The legislative battle for control over Iraq's oil is heating up and oil aid is playing a key role in the conflict. As noted in this article from Spiegel, the US is being accused of leaning on the IMF and the World Bank to "push Iraq into signing oil contracts fast" and Iraqi authorities have promised the IMF a draft petroleum law as a condition of IMF support.
The IMF is also being accused of using its role in managing debt cancellation as leverage to press for reforms in Iraq's oil sector.
According to Spiegel: "The IMF sets the conditions for Iraq's debt relief from the so-called Paris Club countries. Eighty percent of that debt has been wiped clean, and the final 20 percent depends on certain economic reforms. With the final reduction, Iraq's debt would come to 33 percent of its GDP -- but if the reforms are not made, debt would climb to 57 percent of GDP..."
The Iraqi Labor Union Leadership has issued a statement arguing that: "The Iraqi people refuse to allow the future of their oil to be decided behind closed doors," and that "the occupier seeks and wishes to secure themselves energy resources at a time when the Iraqi people are seeking to determine their own future while still under conditions of occupation."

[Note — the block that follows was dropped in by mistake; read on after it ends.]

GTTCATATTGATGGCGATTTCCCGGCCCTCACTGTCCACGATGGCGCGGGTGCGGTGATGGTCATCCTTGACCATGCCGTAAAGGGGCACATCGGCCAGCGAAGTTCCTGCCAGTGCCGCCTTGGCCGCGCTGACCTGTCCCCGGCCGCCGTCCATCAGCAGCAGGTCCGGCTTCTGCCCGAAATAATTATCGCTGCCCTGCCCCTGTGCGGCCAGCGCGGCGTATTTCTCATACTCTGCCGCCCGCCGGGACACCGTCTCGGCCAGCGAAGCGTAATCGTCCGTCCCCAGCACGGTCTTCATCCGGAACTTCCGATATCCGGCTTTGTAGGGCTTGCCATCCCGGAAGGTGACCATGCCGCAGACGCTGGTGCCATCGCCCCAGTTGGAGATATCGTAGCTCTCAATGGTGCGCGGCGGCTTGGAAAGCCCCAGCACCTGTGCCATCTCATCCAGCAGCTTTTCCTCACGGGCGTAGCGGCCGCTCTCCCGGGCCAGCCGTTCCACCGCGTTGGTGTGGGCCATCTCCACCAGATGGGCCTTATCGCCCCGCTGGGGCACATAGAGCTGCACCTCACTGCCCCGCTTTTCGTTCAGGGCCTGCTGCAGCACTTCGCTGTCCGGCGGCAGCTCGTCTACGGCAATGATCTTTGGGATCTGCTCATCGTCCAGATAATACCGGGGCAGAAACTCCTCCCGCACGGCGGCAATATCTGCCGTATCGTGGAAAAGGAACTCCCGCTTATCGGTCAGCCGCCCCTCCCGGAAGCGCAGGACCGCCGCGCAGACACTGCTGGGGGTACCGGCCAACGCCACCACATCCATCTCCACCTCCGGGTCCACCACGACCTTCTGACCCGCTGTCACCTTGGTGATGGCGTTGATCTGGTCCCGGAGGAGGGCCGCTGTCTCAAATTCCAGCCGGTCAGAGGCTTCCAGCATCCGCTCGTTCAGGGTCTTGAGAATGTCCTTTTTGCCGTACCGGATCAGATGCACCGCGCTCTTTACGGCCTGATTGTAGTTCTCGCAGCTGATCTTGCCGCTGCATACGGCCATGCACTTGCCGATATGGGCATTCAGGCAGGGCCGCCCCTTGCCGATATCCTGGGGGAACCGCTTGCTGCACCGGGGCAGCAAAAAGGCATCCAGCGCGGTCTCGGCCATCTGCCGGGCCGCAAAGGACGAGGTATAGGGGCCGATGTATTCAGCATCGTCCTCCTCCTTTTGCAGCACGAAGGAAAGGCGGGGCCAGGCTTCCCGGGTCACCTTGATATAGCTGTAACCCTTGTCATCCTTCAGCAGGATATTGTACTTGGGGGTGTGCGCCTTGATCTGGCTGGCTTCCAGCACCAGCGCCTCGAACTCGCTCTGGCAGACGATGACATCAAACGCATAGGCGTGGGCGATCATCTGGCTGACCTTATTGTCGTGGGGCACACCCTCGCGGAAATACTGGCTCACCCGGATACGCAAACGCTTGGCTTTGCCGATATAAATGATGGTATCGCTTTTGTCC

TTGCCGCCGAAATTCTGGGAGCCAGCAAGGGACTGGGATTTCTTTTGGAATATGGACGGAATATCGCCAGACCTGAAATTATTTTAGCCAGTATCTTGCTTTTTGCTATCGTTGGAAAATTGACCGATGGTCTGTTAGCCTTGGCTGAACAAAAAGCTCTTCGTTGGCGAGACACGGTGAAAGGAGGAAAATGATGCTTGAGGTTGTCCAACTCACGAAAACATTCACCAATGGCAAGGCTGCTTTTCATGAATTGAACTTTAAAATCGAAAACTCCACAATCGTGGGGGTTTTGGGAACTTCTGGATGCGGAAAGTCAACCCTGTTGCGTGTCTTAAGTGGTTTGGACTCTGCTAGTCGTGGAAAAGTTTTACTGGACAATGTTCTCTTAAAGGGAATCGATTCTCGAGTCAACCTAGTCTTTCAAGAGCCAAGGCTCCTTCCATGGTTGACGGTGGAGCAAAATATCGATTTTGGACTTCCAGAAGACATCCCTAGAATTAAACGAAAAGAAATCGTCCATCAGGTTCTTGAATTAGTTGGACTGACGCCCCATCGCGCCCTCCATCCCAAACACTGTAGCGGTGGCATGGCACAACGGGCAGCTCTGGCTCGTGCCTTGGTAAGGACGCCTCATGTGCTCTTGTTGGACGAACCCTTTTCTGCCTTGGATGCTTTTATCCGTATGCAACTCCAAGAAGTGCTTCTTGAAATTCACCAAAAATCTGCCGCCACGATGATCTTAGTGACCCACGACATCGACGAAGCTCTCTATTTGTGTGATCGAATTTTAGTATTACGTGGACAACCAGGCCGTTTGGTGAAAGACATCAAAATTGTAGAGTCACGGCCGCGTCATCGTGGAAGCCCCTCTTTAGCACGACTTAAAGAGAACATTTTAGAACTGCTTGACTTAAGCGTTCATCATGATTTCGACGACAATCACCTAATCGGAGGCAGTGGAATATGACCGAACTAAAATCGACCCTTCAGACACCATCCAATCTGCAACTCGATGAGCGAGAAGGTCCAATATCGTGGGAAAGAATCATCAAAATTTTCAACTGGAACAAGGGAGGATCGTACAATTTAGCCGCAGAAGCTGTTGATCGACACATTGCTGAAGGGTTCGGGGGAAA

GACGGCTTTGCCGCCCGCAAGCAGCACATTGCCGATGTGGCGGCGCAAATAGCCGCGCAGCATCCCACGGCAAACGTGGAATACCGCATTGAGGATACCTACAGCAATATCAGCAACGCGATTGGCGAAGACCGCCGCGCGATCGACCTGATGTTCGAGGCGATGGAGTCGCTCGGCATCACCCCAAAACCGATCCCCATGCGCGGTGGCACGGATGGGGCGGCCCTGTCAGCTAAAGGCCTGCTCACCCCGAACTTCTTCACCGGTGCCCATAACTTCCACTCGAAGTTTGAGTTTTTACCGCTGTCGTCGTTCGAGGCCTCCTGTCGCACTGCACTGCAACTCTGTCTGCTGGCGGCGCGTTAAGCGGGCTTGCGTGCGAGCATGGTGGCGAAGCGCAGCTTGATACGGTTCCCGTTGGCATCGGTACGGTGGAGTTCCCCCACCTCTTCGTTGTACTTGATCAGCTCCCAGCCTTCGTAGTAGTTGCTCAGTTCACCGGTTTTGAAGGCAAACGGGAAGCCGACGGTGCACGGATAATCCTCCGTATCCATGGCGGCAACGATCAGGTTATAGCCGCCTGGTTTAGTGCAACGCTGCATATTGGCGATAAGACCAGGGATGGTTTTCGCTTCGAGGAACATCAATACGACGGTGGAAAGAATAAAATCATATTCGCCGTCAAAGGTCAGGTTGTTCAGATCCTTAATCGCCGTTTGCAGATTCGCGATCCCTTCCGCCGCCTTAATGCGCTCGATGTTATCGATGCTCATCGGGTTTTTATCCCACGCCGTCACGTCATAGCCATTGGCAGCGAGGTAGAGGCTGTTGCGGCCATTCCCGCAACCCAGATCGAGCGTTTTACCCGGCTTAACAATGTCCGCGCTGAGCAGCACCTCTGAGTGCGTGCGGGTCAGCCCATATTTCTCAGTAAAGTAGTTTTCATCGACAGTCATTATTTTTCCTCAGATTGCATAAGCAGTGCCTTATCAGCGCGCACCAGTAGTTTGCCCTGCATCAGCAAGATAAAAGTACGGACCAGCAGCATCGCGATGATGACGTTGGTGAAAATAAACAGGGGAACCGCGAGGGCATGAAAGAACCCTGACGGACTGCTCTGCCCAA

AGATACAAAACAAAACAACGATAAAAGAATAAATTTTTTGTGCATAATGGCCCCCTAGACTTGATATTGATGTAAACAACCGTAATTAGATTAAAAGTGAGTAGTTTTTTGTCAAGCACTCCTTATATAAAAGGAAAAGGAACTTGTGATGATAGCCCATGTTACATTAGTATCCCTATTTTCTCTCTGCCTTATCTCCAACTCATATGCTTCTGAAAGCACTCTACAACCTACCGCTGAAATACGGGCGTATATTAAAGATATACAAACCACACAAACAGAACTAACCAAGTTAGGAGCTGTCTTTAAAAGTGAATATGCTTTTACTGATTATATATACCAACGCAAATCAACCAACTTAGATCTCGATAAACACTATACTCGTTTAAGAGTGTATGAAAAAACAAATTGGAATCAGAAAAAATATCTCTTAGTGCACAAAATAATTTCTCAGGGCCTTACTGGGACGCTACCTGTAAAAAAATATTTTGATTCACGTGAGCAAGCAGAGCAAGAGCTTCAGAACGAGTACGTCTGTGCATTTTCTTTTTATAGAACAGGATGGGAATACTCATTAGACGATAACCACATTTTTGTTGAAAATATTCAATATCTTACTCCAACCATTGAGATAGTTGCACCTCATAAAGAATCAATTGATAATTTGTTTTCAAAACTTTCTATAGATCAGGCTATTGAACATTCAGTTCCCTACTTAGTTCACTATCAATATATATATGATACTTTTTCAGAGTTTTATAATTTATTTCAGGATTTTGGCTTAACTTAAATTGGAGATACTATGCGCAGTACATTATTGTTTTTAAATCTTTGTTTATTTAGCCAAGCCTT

Council on Foreign Relations - Iraq and Oil: Revenue-Sharing Among Regions
According to a recent study by the Global Policy Forum, sixty out of Iraq's eighty known oil fields may be explored under PSAs, handing at least 64 percent of Iraq's known oil reserves over to foreign investors.
Greg Palast - Why Saddam Had to Go
"Control is what it's all about," one oilman told me. "It's not about getting the oil, it's about controlling oil's price."
Thursday, December 14, 2006
Iraqi trade unions attack plans for foreign company control of oil
At a meeting in Amman, Jordan, leaders of Iraq's five trade union federations - between them representing hundreds of thousands of workers - called for a fundamental rethink of the forthcoming oil law, which is designed to allow foreign investment in the oil sector.